8 Dutch Landscape Painters of the 17th century

During the 17th century, landscape painting became a popular genre. Dutch painters showed unprecedented interest and made it an autonomous subject in painting.

Oct 20, 2021By Stella Polyzoidou, BA Archaeology and Art History

Dutch landscape paintings painters 17th century


Landscape painting was one of the favorite genres in 17th-century art. It emerged from the Dutch Republic, which declared independence from Spain in 1648. The growth of capitalism and the wealth of the country in the need for a new national identity led to a revolution in painting, known as the Dutch Golden Age. Many Dutch painters were known for their realistic depictions of landscapes that were distinctly different from earlier periods. Dutch landscape painting is overall characterized by dramatic contrasts of light and shadow, cold and warm colors, calm and turbulent emotions, solid and liquid elements, and static and dynamic energy. Winter landscapes, sunsets, rural scenes with animals, seas, rivers, city landscapes, forests: all of these had a wide appeal to Dutch painters. For them, the natural landscape had such greatness and charm.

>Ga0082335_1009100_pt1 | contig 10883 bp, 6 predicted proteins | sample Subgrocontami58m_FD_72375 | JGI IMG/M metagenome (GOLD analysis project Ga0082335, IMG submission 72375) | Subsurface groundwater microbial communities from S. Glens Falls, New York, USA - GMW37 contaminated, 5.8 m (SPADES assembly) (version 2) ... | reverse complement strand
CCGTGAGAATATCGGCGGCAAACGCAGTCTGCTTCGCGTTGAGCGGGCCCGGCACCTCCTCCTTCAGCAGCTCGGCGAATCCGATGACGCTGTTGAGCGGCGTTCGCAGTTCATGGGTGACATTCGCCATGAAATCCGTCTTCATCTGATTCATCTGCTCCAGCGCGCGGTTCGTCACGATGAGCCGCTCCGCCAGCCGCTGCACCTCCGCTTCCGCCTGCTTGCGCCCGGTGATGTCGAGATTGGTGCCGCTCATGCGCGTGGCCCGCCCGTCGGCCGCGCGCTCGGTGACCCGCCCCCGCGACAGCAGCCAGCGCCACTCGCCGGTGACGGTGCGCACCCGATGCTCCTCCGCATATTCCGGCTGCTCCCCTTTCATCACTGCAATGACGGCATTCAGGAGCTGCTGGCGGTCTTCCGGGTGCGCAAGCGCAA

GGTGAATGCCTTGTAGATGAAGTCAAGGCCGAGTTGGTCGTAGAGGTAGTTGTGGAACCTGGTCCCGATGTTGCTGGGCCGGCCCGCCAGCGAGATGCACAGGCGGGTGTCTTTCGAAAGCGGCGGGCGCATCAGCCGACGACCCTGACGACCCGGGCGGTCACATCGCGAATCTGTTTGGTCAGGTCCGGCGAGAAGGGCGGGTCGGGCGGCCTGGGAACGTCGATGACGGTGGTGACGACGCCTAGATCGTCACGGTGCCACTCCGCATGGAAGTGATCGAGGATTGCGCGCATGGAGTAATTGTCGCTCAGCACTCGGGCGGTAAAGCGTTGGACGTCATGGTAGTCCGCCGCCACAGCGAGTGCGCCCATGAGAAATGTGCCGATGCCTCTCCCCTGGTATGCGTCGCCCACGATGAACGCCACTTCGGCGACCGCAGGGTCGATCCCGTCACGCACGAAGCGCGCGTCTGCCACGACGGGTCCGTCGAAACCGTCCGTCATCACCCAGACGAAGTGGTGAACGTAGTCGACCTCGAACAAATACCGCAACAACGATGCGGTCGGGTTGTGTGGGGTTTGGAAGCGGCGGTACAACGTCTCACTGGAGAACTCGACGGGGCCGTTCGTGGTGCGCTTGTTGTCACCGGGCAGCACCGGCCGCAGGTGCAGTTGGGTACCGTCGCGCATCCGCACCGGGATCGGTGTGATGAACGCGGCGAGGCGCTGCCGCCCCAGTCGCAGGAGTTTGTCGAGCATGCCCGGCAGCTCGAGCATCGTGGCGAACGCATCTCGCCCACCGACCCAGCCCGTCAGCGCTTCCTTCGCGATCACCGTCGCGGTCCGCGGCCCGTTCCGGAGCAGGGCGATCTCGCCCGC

1) Jacob van Ruisdael: The Most Influential Among the Dutch Painters 

jacob van ruisdael windmill wijk bij duurstede painting
The Windmill at Wijk bij Duurstede by  Jacob Isaacksz van Ruisdael, c. 1668 – c. 1670, via Rijksmuseum, Amsterdam


Born in Haarlem, Netherlands, in 1628, Jacob van Ruisdael is considered one of the greatest Dutch painters that focused on painting landscapes. His works are characterized by various types of landscapes, from winter and dramatic forest scenes to river landscapes and panoramic views of Haarlem. He used to depict landscapes with windmills, canals, waterfalls, rivers, hills, and castles in melancholic atmospheres.